For a time, Tyler Ennis appeared primed to co-opt the year of the freshman, orchestrating a 25-0 start for Syracuse with big shot after big shot that piled up like so many upstate New York snow drifts. He was by many measures one of college basketball's best winners. The high rate of victories stopped and Ennis' stay in March was short, but his superlative season now leaves a question: What's Syracuse going to do without him?
That's the immediate concern as of Thursday, after Ennis met with coaches and formally announced he would enter the NBA draft after just one season with the Orange. He was handed the ball after Michael Carter-Williams' departure and did not merely keep the program humming; in some senses Ennis was the brick dropped on the gas pedal, a precocious talent that Jim Boeheim considered one of the best point guards to come through his program, period.
Ennis averaged 12.9 points, 5.5 assists and 2.1 steals per game. His assist-to-turnover ratio of 3.24-to-1 ranked ninth in the country. His Win Shares total of 5.5 -- a measure of how many victories were attributable to a player's offensive and defensive performance -- matched that of Kentucky's Julius Randle and actually outpaced that of Kansas' Andrew Wiggins (4.9). He was the fulcrum for Syracuse on the offensive and defensive end, and he was not the reason that the Orange faded at the end.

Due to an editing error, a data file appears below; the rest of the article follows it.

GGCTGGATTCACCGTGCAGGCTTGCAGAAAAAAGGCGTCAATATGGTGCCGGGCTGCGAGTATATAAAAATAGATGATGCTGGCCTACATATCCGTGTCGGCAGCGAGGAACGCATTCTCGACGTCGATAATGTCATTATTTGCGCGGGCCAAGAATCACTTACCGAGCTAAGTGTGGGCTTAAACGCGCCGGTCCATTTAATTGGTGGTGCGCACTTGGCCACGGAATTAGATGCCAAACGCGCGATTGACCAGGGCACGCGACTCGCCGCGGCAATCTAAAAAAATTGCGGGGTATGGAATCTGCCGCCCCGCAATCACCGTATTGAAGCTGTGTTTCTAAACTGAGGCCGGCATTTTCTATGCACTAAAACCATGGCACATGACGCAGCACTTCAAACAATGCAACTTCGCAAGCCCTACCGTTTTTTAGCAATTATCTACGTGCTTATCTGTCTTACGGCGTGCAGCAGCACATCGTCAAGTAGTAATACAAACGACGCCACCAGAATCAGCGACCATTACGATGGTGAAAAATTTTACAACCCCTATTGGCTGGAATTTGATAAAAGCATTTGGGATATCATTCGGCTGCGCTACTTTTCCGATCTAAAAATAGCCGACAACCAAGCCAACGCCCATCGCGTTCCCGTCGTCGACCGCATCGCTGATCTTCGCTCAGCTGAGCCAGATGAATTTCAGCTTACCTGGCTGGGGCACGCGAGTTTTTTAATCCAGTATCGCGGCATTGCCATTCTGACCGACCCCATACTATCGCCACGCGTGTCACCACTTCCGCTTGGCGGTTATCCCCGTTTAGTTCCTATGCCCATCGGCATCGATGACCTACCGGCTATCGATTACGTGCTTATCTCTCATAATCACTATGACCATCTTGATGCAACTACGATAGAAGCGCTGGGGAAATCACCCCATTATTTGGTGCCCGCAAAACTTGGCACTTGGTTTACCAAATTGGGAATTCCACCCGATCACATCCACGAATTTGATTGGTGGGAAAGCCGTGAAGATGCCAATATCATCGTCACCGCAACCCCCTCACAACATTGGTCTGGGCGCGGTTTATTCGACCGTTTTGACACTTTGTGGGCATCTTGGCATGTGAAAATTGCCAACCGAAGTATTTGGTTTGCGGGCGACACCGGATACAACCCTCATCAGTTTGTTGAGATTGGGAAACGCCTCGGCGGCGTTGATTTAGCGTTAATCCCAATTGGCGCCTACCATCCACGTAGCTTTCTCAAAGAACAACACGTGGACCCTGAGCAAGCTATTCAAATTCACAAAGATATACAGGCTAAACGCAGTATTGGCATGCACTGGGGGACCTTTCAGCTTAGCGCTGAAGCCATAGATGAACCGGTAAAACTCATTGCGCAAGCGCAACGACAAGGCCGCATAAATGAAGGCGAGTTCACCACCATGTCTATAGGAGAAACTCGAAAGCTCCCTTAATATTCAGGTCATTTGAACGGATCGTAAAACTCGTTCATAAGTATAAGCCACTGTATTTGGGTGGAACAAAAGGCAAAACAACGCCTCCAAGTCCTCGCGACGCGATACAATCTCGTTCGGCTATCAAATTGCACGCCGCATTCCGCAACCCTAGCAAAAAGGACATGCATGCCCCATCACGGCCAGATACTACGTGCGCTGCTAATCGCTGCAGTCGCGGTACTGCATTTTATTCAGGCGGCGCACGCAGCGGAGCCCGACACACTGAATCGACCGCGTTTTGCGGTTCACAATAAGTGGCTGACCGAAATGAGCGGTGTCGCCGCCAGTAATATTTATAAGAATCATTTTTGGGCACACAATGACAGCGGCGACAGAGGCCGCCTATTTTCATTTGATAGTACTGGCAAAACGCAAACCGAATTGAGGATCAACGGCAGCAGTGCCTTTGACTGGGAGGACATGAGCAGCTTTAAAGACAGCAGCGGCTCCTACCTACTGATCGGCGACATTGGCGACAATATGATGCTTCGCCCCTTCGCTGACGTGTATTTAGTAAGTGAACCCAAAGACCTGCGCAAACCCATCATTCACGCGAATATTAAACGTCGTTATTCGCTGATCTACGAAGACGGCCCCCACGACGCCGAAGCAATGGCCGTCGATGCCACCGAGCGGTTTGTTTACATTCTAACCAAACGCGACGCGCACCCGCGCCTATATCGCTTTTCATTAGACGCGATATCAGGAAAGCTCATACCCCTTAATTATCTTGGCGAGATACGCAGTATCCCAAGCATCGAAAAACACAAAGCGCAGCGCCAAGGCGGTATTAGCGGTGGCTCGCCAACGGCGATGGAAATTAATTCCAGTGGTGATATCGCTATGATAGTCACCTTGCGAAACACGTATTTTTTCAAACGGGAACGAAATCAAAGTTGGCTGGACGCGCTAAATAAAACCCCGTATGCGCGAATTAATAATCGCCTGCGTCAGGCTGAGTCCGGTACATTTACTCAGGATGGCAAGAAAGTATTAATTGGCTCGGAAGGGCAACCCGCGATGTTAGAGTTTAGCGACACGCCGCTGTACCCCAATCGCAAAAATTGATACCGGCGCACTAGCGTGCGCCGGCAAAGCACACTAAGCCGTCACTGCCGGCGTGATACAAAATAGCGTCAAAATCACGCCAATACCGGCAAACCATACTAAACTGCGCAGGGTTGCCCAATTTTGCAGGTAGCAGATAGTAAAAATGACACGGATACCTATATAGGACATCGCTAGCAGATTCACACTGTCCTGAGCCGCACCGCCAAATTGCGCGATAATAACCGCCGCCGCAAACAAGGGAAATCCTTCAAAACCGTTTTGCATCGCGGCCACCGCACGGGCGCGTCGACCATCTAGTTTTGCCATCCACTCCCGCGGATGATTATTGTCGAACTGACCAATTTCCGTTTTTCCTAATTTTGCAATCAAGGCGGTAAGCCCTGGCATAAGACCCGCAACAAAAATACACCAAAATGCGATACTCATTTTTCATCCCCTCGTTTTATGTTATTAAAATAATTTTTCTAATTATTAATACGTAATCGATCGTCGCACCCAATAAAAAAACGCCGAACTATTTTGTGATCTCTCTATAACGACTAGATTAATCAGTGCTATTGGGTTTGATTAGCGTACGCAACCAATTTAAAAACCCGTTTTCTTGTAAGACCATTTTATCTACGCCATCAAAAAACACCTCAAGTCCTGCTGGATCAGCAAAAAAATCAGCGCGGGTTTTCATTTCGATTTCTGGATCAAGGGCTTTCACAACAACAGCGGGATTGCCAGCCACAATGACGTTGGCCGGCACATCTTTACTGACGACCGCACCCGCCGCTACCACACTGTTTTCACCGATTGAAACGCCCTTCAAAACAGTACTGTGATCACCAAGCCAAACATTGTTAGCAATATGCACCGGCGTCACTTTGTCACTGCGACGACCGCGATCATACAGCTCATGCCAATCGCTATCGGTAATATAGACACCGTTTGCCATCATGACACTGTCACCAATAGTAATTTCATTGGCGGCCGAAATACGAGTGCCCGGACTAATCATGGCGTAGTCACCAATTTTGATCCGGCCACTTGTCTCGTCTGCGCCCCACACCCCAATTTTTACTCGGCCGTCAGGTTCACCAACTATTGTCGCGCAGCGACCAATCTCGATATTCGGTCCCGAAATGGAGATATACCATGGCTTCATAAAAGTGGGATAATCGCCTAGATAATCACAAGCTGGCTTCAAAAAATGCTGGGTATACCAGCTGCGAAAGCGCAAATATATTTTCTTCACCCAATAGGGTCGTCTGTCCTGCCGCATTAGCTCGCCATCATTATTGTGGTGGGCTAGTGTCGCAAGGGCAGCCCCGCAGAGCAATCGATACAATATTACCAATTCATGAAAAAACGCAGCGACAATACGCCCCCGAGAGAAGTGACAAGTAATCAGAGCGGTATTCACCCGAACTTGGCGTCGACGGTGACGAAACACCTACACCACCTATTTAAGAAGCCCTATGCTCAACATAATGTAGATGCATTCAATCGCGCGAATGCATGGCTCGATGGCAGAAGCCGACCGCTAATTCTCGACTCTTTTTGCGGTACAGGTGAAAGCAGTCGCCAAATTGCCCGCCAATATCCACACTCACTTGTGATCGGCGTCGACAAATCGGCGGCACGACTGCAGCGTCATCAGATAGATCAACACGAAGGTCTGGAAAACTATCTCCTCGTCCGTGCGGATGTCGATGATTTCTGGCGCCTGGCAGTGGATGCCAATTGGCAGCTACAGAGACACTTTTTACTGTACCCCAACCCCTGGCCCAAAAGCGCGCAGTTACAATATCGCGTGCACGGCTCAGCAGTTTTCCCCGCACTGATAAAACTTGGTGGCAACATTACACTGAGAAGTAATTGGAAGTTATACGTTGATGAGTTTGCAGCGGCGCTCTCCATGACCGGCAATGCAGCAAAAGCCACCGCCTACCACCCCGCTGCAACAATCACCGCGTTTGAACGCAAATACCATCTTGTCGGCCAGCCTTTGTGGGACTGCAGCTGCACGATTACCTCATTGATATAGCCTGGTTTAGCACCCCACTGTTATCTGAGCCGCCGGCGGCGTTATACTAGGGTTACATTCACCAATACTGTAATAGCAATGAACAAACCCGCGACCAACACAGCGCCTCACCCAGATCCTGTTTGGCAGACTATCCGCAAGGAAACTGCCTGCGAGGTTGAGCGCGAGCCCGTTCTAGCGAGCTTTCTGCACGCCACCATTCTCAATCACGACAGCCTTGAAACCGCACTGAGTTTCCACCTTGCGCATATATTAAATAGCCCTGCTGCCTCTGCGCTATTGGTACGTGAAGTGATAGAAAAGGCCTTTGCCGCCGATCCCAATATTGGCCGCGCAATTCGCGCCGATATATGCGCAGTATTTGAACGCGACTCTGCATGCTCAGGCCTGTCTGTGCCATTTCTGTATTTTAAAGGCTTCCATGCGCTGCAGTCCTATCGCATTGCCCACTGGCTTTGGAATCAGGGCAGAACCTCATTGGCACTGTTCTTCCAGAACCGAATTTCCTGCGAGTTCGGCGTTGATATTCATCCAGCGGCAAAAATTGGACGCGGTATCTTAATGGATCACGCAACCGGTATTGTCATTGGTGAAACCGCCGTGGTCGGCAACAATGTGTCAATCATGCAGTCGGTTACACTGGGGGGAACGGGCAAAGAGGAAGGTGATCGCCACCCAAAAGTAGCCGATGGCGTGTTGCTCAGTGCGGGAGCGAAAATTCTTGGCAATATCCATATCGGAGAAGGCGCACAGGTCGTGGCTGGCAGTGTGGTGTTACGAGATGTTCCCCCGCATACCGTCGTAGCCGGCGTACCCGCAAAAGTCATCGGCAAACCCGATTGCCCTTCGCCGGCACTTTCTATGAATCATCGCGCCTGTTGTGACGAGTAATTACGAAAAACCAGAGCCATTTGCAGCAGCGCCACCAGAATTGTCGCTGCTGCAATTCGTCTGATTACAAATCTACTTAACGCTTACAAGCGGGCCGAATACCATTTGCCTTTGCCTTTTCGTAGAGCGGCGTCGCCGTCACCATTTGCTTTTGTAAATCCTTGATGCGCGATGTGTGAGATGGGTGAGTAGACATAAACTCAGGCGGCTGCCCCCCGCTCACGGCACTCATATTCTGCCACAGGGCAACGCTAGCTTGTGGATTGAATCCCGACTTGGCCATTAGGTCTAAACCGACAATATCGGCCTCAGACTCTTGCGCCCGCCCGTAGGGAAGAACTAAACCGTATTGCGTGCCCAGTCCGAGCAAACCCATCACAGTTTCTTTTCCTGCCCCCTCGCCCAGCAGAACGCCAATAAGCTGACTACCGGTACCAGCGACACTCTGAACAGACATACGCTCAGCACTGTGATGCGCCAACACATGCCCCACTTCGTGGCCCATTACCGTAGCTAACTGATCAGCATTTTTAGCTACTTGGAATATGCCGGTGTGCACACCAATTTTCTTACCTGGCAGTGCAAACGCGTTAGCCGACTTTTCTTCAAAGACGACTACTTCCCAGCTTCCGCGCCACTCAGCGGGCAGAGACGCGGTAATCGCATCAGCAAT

The breadth of his contributions means Ennis leaving early leaves Syracuse in a bit of a lurch. The Orange have an incoming point guard in four-star prospect Kaleb Joseph, ranked 55th in the country by Rivals.com. It's not that Joseph can't contribute immediately. It's just that no one would be expected to contribute as immediately and as profoundly as Ennis did. And a strong floor leader could be invaluable: C.J. Fair is gone as well, and Jerami Grant will consider his NBA options. Five-star recruit Chris McCullough, a 6-foot-9 forward, will come aboard and DaJuan Coleman should return after an injury-shortened 2013-14 season. But it could be difficult for all parts to coalesce quickly.
Ennis would have been an expert adhering agent, directing the operation and holding it together. Instead he leaves Syracuse, and the Orange will have to see if they can keep their streak of phenomenal point guards going.
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